Digital humanitarians and Nepal; the NYPD monitors children on social media; transparency vs. privacy invasion; and much more.
Digital humanitarians are responding “in full force” to this weekend’s huge earthquake in Nepal, Patrick Meier reports.
So far, despite the efforts of new Defense Secretary Ashton Carter to charm Silicon Valley, tech company security experts seem to be resisting the US government’s desire for weakened encryption systems, David Sanger and Nicole Perloth report for the New York Times.
A newly declassified government report suggests that the NSA’s warrantless wiretapping and bulk data program was largely ineffective at thwarting terrorism, Charlie Savage reports for the New York Times.
See if you can parse these two quotes, that literally follow each other, from Steven Levy’s fascinating interview with Foursquare founder Dennis Crowley, who is building a personalized geo-location layer for the Internet:
Crowley: “We can figure out, for instance that this person who plays Clash of Clans, plays at the bus station and the coffee shop and has also been to these other spots. So those folks can get ads that are slightly more targeted to them.”
Levy: “Some people think it’s creepy that an app passively logs everywhere they go.”
Crowley: “People ask me about the privacy things all the time. I don’t want people to think that we’re being creepy—I want to expose this, so I can say if you carry this thing in your pocket, you get smarter. We understand where you’ve been, but we don’t share it with anyone.”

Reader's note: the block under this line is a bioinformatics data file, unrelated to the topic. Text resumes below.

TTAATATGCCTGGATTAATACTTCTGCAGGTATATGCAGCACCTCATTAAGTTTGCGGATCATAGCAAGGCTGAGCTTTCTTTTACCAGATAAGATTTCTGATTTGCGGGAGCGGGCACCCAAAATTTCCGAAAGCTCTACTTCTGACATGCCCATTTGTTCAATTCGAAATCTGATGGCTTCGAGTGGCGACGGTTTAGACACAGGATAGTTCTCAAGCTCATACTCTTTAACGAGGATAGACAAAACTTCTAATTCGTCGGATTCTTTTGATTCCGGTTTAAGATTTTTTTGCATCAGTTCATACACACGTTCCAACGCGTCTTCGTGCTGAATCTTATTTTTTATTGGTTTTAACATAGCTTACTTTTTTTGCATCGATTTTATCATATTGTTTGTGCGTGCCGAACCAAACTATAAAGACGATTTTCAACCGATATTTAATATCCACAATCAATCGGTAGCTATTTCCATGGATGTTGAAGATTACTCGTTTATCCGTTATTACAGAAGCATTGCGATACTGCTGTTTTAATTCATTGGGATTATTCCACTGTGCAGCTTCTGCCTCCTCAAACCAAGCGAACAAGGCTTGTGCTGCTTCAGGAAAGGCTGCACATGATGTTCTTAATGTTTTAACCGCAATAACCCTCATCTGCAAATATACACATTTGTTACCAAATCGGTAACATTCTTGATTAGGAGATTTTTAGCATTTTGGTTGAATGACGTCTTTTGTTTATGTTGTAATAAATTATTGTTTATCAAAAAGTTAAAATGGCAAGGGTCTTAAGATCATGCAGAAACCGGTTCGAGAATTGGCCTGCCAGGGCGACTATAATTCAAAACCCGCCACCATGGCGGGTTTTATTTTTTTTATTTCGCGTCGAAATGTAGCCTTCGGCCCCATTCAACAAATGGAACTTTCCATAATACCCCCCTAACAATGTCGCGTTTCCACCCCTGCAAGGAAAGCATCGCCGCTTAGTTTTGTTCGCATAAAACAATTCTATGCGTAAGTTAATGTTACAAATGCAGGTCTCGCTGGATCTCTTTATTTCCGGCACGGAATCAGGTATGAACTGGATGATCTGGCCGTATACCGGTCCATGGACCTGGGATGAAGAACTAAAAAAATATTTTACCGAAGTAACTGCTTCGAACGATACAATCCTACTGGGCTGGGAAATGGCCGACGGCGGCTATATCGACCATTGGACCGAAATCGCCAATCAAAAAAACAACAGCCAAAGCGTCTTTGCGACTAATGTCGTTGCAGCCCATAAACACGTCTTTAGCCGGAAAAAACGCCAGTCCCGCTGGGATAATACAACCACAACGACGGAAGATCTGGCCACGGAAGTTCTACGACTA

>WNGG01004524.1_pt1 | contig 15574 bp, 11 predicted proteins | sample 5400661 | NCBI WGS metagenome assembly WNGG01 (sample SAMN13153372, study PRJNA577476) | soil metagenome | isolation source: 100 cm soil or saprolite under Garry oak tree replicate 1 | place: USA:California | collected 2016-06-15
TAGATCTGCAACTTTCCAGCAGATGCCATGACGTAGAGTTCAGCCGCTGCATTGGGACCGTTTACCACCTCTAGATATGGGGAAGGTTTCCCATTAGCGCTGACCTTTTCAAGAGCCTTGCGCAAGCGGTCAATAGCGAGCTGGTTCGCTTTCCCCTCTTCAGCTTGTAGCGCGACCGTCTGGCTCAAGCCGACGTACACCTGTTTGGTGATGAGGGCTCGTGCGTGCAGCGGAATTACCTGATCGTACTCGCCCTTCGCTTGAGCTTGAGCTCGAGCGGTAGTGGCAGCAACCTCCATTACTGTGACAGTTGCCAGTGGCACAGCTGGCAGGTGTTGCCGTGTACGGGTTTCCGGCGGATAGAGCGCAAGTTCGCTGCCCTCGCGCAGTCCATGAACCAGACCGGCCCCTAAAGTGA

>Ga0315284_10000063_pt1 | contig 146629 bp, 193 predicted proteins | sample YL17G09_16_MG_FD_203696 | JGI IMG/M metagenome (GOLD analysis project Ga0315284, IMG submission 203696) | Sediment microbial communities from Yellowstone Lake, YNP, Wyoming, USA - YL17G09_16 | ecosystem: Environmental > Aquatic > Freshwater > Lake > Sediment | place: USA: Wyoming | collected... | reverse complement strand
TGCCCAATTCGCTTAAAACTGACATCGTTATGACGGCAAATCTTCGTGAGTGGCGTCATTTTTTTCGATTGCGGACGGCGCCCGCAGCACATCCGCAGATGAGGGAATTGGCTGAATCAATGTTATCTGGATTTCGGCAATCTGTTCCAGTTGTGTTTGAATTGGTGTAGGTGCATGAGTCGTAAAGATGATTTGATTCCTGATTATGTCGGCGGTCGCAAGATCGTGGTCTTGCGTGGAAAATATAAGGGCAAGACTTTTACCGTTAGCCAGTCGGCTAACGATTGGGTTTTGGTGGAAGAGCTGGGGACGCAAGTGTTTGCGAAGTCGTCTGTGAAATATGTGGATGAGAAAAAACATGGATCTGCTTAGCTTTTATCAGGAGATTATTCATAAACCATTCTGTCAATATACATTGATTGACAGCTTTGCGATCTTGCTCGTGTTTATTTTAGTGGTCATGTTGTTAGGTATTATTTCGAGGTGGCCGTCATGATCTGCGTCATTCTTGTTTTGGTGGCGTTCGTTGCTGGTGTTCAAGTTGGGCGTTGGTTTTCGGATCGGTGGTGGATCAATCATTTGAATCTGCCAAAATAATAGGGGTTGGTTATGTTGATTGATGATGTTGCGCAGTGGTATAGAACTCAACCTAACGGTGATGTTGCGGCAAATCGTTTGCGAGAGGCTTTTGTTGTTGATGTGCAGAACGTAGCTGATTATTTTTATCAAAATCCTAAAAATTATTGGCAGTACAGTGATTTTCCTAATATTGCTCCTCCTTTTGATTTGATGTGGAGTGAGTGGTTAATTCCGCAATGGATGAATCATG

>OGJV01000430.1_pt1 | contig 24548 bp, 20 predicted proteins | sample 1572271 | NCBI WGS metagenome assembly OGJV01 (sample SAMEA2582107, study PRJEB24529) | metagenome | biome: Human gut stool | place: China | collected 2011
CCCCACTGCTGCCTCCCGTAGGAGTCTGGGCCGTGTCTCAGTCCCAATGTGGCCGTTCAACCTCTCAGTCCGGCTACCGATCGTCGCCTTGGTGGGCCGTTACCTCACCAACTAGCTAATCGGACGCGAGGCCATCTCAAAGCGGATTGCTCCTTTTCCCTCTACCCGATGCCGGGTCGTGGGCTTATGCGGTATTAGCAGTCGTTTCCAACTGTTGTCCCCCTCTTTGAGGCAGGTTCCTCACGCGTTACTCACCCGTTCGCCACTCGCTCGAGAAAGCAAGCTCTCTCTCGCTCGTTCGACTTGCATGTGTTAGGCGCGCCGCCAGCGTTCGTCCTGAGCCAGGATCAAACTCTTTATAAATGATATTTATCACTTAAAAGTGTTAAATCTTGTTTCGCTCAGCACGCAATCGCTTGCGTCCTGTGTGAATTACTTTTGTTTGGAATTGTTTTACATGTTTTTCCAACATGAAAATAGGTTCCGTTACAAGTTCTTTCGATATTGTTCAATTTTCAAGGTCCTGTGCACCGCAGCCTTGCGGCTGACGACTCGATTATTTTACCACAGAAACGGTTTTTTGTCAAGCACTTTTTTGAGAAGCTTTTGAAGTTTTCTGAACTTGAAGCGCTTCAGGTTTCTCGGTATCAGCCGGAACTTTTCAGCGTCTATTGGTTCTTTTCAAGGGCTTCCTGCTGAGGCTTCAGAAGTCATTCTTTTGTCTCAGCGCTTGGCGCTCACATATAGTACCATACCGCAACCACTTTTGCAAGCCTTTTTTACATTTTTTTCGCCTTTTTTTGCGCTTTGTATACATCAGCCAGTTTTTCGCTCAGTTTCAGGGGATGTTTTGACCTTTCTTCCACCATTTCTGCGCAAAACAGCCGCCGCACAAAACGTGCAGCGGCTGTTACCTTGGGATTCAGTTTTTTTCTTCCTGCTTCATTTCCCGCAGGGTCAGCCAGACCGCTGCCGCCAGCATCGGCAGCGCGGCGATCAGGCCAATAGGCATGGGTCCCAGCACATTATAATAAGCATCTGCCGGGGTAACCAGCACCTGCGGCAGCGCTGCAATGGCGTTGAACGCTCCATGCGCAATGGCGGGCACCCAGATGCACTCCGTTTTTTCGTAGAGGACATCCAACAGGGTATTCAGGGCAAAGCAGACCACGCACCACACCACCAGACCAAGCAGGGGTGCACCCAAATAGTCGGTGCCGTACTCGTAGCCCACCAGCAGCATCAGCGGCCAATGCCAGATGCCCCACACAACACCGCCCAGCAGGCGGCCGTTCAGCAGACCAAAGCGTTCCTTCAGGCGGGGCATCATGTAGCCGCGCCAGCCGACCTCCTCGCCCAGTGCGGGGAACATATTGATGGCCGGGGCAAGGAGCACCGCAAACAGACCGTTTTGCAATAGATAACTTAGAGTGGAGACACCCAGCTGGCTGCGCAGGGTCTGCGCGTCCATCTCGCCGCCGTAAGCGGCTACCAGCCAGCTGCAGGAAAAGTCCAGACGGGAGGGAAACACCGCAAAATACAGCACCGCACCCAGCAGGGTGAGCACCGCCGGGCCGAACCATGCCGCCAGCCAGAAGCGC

- Speaking of creepy surveillance, the New York City police department has a “youth crew list” of 28,000 purported gang members whose social media accounts are monitored, including children as young as age ten, Rose Hackman reports for The Guardian. (h/t Cathy O’Neill)
- By posting a full, searchable archive of the Sony Pictures email trove, WikiLeaks has done real harm to the privacy of ordinary people, Century Foundation fellow Michael Cohen writes in the Boston Globe.
- CitizenFour director Laura Poitras just finished filming an art project collaboration between Chinese dissident artist Ai Weiwei and security expert Jacob Appelbaum, reports Lana Lam for the South China Morning Post.
- On Medium, Maura Pally, the Clinton Foundation’s acting CEO, expresses the foundation’s commitment to “honesty, transparency and accountability.”
- This data visualization of the seemingly accelerating pace of social change in America, by Alex Tribou and Keith Collins, is pretty nifty. That is, until you ponder why the abortion rights issue is so stalled compared to the fast-moving embrace of gay marriage. (See Katha Pollitt’s new column on why that might be.)
- Since most paid political advertising isn’t allowed in the UK, and traditional print materials aren’t allowed to include false statements about the character or conducts of other candidates, the parties are investing heavily in YouTube, Facebook and Twitter campaigns, reports Jill Lawless for the AP, and often going negative in ways reminiscent of American political attack ads.
- Senator Kirsten Gillibrand (D-NY) is introducing legislation to allow all eligible voters to register online, Colby Hamilton reports for Capital NY.
- GovTech’s Jason Shueh highlights some of the stand-out civic start-ups features at last week’s Smartcity Startups Summit in Miami, including Ohmconnect, Nextrequests, and MeWe.
- In USA Today, Farah Halime reports on “the kind of hacker your city wants,” ie, the civic kind.